Wednesday 29 January 2020

Drunken trespasser says sorry to queen for climbing into castle

Robert Pennefather at Westminster
Magistrate's Court where he was given a suspended
sentence and a fine
Robert Pennefather at Westminster Magistrate's Court where he was given a suspended sentence and a fine
Queen Elizabeth, who was not in her private residence at the time of the incident
the grounds of Windsor Castle, where Pennefather was found

Shane Hickey in London

IT'S safe to say the queen was not amused. An Irishman has been told he will be jailed if he goes into any pub across the UK after he was found trespassing drunk in one of Queen Elizabeth's castles.

Robert Pennefather (32), a truck driver from Co Tipperary, yesterday apologised to the queen, Prince Philip and the police after he scaled an 8ft-high gate and entered the grounds of Windsor Castle on November 6 last year.

Armed police found Pennefather stumbling towards the castle and smelling of alcohol in the early hours of the morning after he had been drinking with friends in the area.

Westminster Magistrate's Court in London yesterday heard how officers were alerted after an alarm went off.

When they asked Pennefather if he had a pass to be there, he said: "What pass?".

The driver, who lives at Cois na hAbhainn in Mullinahone, Co Tipperary, was arrested some 20 metres from the private apartment of the queen. She was not there at the time.

The castle is a protected site and is signposted with warnings that trespassing is a crime.


When interviewed the next morning by police, he said he had entered through the Cambridge Gate area after drinking in a number of clubs in the picturesque town of Windsor.

He said he could not remember how he got into the grounds and actually thought he was on his way out when he was arrested.

Prosecuting barrister Zoe Martin said the incident had involved officers from both Thames Valley police and the royal protection unit, putting resources under strain when they could have been doing other duties.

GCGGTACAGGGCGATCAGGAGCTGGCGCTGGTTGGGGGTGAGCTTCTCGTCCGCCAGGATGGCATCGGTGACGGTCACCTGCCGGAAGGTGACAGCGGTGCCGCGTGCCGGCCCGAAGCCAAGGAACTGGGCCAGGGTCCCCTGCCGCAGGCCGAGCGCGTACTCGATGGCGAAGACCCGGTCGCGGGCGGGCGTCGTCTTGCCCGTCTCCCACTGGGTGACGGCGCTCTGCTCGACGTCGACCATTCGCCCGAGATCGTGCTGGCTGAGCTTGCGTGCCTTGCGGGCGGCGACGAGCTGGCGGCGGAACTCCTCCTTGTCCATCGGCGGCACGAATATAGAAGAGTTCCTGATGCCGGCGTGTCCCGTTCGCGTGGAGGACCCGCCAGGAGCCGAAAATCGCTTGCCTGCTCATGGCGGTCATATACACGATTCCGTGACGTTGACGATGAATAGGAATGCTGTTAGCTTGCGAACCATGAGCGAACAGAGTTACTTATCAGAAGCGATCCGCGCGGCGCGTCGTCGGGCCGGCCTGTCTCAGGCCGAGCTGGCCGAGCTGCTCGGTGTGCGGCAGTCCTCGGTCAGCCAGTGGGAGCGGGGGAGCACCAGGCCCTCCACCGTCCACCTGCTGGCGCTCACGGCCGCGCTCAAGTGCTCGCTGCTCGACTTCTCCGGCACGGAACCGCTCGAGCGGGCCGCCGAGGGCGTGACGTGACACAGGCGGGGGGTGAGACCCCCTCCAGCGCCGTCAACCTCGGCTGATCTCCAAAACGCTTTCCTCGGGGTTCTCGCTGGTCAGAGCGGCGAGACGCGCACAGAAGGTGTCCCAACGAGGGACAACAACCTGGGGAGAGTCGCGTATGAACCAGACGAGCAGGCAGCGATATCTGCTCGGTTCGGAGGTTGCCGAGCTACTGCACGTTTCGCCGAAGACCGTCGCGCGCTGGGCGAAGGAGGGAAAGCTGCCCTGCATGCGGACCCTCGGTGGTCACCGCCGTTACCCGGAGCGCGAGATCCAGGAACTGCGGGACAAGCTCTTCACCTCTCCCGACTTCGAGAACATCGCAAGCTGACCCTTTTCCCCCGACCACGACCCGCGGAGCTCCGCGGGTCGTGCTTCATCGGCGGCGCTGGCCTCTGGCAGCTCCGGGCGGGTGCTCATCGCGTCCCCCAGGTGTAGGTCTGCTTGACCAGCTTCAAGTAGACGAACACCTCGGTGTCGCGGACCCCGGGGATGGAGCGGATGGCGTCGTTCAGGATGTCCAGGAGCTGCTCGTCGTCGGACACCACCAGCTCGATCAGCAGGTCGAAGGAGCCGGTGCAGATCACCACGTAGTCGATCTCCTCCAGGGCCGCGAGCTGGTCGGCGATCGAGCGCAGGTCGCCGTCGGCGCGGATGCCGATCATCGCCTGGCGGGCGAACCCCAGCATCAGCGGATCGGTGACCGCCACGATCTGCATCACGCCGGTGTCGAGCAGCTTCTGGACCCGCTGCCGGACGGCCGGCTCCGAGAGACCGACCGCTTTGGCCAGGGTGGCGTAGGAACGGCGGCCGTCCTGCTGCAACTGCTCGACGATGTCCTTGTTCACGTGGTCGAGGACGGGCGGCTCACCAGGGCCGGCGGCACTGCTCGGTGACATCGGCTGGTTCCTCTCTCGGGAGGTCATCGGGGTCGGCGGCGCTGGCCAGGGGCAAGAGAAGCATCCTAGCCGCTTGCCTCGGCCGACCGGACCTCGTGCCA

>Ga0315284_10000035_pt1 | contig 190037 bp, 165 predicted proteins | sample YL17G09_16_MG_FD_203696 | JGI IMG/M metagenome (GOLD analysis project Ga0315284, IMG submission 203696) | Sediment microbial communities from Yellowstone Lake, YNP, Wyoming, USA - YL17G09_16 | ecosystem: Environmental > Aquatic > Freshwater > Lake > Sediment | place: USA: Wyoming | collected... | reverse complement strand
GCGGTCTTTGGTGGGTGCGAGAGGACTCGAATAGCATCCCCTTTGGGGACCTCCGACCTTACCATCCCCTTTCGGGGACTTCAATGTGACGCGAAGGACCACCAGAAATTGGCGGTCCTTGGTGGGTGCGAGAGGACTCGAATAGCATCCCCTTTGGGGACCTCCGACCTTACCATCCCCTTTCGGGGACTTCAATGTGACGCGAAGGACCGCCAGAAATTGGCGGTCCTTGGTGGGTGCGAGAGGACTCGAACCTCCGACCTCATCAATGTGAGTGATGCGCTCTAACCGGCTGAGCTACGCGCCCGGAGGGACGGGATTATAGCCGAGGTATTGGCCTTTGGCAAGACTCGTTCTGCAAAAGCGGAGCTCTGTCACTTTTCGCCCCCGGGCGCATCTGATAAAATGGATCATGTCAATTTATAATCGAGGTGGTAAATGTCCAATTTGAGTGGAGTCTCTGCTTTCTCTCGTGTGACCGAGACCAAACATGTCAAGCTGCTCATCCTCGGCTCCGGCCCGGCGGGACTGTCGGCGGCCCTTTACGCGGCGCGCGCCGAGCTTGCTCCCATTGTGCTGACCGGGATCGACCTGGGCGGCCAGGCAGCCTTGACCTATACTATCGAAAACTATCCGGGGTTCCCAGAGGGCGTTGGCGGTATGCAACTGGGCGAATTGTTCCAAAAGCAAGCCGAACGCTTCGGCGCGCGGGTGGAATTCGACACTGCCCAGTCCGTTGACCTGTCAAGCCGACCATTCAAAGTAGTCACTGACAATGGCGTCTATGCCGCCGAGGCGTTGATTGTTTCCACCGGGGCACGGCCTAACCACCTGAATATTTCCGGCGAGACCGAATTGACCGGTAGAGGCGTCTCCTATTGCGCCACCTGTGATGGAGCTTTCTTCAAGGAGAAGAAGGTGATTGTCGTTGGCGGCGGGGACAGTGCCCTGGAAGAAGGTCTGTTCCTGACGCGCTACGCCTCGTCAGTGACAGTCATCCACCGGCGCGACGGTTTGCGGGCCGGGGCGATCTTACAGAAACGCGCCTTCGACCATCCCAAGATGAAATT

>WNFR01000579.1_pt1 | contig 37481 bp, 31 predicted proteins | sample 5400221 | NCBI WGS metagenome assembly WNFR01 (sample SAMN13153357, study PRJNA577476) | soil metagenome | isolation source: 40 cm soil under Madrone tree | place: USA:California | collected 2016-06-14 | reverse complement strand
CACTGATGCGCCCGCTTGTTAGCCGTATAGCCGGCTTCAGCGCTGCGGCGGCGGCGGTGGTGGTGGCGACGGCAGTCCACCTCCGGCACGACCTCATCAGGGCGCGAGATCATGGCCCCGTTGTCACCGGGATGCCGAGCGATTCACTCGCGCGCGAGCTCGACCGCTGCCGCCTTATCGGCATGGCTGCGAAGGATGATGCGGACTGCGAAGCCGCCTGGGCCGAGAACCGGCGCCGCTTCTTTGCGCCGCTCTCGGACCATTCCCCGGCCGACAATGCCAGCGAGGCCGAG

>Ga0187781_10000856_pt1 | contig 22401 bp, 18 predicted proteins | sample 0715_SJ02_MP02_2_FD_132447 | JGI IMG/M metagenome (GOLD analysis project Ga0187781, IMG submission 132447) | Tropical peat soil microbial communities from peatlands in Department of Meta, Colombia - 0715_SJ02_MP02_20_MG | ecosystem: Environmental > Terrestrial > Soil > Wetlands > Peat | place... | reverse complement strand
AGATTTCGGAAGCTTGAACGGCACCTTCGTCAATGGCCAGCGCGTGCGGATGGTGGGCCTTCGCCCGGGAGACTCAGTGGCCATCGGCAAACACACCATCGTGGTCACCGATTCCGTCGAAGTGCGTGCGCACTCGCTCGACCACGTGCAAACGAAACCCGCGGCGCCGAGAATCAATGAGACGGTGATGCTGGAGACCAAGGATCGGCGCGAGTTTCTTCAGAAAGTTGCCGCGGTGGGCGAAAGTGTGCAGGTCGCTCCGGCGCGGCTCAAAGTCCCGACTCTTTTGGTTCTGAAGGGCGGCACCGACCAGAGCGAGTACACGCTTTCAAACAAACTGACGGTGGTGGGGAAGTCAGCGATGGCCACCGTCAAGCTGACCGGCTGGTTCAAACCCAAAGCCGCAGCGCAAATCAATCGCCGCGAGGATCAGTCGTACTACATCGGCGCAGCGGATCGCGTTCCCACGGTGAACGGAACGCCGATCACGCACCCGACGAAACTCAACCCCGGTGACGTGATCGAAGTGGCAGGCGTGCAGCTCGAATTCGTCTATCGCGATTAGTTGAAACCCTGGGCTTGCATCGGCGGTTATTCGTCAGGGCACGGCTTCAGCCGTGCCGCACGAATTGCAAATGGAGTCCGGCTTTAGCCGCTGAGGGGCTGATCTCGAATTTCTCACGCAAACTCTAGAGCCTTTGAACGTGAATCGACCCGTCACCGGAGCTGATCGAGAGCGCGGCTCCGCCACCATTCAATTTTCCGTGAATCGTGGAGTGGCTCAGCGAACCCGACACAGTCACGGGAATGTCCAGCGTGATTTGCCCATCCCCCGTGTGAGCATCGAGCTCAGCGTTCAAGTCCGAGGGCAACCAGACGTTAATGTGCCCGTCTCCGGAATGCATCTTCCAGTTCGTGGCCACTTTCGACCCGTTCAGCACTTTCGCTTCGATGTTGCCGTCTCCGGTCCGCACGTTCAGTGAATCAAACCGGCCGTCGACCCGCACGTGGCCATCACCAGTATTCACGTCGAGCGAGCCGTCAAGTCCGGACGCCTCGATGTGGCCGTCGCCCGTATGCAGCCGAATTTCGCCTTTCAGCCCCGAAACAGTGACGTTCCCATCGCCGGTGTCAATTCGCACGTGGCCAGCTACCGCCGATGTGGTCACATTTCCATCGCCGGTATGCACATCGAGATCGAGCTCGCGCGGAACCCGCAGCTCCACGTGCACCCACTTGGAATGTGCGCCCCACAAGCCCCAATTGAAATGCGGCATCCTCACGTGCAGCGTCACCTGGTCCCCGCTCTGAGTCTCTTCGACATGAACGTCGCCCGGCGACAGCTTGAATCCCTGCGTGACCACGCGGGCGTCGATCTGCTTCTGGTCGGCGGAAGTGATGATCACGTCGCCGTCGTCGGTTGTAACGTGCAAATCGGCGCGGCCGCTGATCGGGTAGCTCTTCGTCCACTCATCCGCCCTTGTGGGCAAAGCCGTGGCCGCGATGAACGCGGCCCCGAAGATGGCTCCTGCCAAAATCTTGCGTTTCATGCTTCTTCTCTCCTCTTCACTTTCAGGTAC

Pennefather had no previous convictions but had been cautioned by police in Merseyside for being drunk and disorderly when he was found to be urinating on the street in March last year.

Ms Martin said there was nothing to suggest he was any risk at the time other than the fact that he was "staggering around drunk" and that he was not carrying a weapon or any tool to gain access.

Ian Brownhill, counsel for Pennefather, said it was a case of "drunken folly", where his client had too many drinks and thought he was taking a short-cut.

The driver, who was staying in the cab of his truck, pleaded guilty to the offence, and had not intended any harm to the royal family.

The incident, which caused international headlines, had caused a great deal of stress for him and his wife, Mr Brownhill said.

"He apologises firstly to the queen and the Duke of Edinburgh; and secondly to SO14 (a police unit) and the royal protection unit," he said.

When questioned by chief magistrate Howard Riddle about a possible alcohol problem and whether he should be driving a truck, Mr Brownhill said background checks by Interpol had been clear.

Mr Riddle said this was a very serious matter, which was a "significant breach of security" and required a significant deployment of police officers.

He said that what was behind the incident was alcohol. Pennefather was given a suspended sentence of 14 days along with fines and costs of £1,100 (€1,316).

He was told the sentence was suspended on condition that he not enter any licensed premises in the United Kingdom over the next year.

Irish Independent

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